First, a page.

The Phillipian & The Exonian

Non Sibi Press

2016 Freshman Survey

Early this September, The Phillipian, vol. CXXXIX, and The Exonian, vol. CXXXVIII, collaborated to conduct the first-ever survey of all incoming freshmen at Andover and Exeter. The survey, inspired by the annual “Freshman Survey” distributed by “The Harvard Crimson” and “The Yale Daily News,” consists of 36 questions and is divided into five main topics: general information, middle school, Andover/Exeter, and perceptions about the two institutions academically, socially, and athletically.

Of the 221 Juniors (freshmen at Andover) who received the survey, The Phillipian received 169 complete responses – 76.5 percent of the Class of 2020. Of the 186 Preps (freshmen at Exeter) who received the survey, The Exonian received 157 complete responses – 84.4 percent of students polled. In the interest of accurately reporting the results of the two surveys, all of the data is presented on a percentage basis and all graphs can be toggled to show individual results from each school.

We thank the students at Andover and Exeter for their willingness to provide information about themselves and to share their experiences, and we are looking forward to future collaborations between The Phillipian and The Exonian under the joint Non Sibi Press masthead.

Editor’s Note: In the interest of releasing the survey as timely as possible, this website went live before The Exonian had concluded their interviews of Exeter students. The website will be updated in due time.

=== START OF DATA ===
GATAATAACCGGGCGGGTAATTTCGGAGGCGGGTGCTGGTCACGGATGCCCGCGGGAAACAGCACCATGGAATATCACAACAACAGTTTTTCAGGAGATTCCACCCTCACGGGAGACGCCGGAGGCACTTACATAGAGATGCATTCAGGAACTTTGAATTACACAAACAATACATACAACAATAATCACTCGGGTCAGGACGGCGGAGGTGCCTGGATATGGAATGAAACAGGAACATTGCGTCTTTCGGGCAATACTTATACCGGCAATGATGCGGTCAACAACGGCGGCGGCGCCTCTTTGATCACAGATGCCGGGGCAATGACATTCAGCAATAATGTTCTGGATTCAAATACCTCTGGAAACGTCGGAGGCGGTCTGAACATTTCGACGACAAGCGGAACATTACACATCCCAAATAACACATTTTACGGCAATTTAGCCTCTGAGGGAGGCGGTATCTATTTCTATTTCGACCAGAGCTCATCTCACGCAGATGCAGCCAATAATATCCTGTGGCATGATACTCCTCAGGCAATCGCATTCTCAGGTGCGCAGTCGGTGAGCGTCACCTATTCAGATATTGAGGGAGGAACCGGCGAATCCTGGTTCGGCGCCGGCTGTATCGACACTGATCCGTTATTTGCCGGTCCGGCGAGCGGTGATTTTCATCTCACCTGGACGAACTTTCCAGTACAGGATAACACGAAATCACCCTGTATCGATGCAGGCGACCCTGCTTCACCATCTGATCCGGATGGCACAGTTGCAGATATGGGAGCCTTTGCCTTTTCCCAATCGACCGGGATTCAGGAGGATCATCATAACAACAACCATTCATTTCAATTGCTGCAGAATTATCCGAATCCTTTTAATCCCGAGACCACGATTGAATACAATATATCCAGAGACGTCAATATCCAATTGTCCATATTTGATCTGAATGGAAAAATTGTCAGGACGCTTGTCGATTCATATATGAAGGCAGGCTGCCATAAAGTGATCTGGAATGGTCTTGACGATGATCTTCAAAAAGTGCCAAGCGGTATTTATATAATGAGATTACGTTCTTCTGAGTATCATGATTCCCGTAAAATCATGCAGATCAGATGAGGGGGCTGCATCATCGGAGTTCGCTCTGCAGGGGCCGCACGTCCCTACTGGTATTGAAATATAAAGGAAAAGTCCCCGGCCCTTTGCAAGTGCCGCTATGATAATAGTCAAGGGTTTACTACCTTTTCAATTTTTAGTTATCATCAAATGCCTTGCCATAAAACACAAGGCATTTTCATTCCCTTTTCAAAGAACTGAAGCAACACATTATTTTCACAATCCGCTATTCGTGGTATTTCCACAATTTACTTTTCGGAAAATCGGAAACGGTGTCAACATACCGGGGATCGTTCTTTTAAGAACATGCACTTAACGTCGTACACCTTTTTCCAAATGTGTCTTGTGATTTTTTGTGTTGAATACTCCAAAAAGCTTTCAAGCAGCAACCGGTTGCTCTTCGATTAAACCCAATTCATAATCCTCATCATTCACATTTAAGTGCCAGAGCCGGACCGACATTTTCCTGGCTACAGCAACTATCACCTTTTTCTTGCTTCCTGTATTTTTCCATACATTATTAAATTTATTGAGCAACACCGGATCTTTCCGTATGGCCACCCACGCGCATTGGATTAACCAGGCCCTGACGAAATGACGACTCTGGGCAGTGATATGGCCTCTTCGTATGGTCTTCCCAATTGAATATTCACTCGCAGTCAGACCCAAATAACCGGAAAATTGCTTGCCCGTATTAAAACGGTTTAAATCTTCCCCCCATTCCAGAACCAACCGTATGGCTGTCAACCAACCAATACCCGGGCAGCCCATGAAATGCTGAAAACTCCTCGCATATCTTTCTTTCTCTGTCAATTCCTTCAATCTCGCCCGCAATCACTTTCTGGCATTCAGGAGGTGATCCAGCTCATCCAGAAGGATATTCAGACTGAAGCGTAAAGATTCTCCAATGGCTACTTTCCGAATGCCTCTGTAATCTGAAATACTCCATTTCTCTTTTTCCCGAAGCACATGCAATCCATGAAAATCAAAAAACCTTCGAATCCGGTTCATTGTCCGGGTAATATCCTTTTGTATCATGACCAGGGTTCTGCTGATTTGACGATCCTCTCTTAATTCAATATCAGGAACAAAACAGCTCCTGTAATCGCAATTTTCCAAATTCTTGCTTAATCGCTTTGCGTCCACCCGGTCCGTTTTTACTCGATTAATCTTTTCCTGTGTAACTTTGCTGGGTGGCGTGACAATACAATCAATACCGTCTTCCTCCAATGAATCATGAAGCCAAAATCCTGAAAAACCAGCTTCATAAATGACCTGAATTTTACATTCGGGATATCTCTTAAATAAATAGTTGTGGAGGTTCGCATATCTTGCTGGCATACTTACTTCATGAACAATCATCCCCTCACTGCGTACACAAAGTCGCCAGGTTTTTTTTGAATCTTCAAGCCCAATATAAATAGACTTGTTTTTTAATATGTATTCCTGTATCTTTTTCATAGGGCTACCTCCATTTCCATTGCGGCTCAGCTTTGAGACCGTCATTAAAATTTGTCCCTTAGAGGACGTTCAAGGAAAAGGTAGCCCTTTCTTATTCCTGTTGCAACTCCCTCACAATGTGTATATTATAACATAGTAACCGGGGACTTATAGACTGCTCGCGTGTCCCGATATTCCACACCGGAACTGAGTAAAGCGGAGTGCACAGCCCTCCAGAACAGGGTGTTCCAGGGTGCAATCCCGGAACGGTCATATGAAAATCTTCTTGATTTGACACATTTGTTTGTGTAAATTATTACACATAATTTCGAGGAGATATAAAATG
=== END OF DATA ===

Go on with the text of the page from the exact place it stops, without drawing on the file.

The demographics reported by respondents at both Andover and Exeter were remarkably similar racially, ethnically, and religiously. The majority of respondents at both institutions identified as white: 60 percent of the respondents at Exeter, and 63 percent at Andover. Similarly, the majority of students identified as caucasian, which was the most dominant ethnicity at both schools by over 32 percent. Forty-six percent of students from both schools are on some form of financial aid.

Though students from Andover and Exeter hail from around the world, the 56 percent of boarding freshmen at Andover are local boarders, living in the Northeastern United States. At Exeter, however, only 48 percent of boarding freshmen are from the Northeastern United States.

Middle School

Andover and Exeter both share the motto “Finis Origine Pendet,” a Latin phrase commonly translated as “The end depends upon the beginning.” As such, freshmen at both schools were asked questions about their middle school experience and how they felt it prepared them for life at their new high school. At Exeter, 60 percent of respondents reported that they attended public school before coming to high school. At Andover, however, more students had attended a private middle school, coming in at 57 percent of respondents.

“My old school was public and it wasn't very good. Going to that middle school and going straight here probably wouldn't be enough, but I did a lot of stuff on my own, outside of school,” said Alex Fleury A’20.

Natalie Shen A’20 shared this sentiment. “I think [having gone] to a public school is definitely a little bit harder because I wasn’t really used to the course load … but I have gone to summer camps and that helped me,” she said.

70 percent of students who felt prepared for Andover attended private middle schools, as opposed to 30 percent who attend public middle schools. At Exeter, freshmen who attended either public or private middle schools felt equally prepared.


Andover and Exeter collectively sift through thousands of applications every year from prospective students around the world. Fifty-one percent of the responding freshmen from Andover applied to Exeter. Only 46 percent of Exeter freshmen applied to Andover, however.